Coatings World: Dan, how do you see the current business situation with regard to coatings and adhesive manufacturing in China?

The Asia/Pacific (APAC) region consists of more than 50 countries, the combined coatings production of which represents 53% of the volume and 47% of the value, of the global coatings industry.

Unlike North America, Latin America or Europe, the APAC region is not homogeneous with regards to cultures, history, languages, or economic development. Even more to specific, the size, maturity, technology needs, and growth rates of each country’s coatings market is unique from each other. Of the more than 50 countries in this region, just four represent slightly greater than 87% of the entire region’s total coatings demand in both volume and value:

  • China (59+% of regional volume; 60+% of regional value)
  • India (18% of regional volume; 12% of regional value)
  • Japan (6% of regional volume; 8% of regional value)
  • South Korea (4% of regional volume; 6% of regional value).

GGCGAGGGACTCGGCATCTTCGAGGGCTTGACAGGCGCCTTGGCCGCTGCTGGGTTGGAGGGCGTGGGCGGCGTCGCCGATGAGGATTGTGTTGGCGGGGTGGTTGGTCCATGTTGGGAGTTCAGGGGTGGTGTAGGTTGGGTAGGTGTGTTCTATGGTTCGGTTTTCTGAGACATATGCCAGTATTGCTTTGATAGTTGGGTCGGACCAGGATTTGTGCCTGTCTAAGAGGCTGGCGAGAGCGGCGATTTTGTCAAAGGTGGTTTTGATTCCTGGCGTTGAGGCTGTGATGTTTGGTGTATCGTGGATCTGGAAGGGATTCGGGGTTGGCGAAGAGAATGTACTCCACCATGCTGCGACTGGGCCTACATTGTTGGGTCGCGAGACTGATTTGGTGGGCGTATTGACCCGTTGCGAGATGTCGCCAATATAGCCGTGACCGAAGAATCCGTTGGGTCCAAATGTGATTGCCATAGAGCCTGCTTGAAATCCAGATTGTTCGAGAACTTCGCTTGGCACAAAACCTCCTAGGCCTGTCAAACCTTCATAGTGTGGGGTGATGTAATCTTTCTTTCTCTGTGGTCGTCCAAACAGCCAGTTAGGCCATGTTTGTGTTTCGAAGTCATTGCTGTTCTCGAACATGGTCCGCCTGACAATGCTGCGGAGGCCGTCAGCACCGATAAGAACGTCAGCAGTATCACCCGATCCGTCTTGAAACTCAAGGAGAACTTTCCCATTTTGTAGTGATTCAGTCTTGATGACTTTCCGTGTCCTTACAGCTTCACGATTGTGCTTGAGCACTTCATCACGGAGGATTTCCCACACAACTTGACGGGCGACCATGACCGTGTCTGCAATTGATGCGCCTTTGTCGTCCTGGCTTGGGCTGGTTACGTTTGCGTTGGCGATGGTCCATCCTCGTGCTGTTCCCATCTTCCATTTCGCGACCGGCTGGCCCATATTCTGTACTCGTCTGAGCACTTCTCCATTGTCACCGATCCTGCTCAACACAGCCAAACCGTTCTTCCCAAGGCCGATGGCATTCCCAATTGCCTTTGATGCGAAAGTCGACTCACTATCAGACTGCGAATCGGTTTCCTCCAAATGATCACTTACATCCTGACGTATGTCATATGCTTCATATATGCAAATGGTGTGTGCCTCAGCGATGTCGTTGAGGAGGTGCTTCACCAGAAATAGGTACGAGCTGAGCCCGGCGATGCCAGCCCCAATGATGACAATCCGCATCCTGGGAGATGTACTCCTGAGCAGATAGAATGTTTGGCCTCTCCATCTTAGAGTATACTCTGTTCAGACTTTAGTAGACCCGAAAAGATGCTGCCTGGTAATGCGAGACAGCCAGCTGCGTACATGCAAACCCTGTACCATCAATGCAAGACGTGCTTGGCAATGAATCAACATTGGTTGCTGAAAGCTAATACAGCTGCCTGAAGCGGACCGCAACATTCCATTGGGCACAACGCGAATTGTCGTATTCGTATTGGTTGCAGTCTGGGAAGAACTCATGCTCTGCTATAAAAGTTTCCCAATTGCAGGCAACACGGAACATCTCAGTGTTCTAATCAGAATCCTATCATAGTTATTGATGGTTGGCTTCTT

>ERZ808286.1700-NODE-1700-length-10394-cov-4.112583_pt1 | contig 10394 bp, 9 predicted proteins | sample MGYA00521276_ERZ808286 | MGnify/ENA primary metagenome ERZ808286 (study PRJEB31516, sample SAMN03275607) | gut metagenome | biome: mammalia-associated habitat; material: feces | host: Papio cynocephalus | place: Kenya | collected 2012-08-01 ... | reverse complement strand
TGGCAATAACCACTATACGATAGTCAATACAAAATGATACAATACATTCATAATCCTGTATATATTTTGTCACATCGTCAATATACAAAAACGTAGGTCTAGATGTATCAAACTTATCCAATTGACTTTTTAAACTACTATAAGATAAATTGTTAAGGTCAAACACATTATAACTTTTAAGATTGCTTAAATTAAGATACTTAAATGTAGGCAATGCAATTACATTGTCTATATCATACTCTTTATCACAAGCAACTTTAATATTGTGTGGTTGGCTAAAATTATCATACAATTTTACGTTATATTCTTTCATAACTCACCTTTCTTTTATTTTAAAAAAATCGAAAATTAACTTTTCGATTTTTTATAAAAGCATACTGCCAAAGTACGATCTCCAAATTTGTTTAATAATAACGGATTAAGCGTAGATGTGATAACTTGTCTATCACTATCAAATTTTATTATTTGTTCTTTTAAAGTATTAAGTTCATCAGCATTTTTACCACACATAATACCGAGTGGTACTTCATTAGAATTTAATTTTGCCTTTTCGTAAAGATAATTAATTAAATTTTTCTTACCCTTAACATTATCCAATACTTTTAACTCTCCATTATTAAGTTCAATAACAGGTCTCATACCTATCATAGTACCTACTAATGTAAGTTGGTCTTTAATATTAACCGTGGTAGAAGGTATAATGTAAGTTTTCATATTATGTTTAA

China has 60% of the entire coatings volume of APAC.  As such, China is clearly the most important coatings producer and user in the region.  India (with 18% of regional volume) a distant second.

To understand the size situation, China has 32% of the global market volume while North America has only 13%. This relationship changes a bit if we look at global market value where China has 28% of the global value compared to North America with 18%.

Prior to the coronavirus debacle, coatings in China were projected to grow at a rate of about 6.2% compared to 2.5% for North America.  Obviously, the pandemic has changed all these projections for 2020.

Coatings World: How do you see the future for China as a global leader in the coatings market?

CHINA has maintained its global coatings leadership position for two important reasons: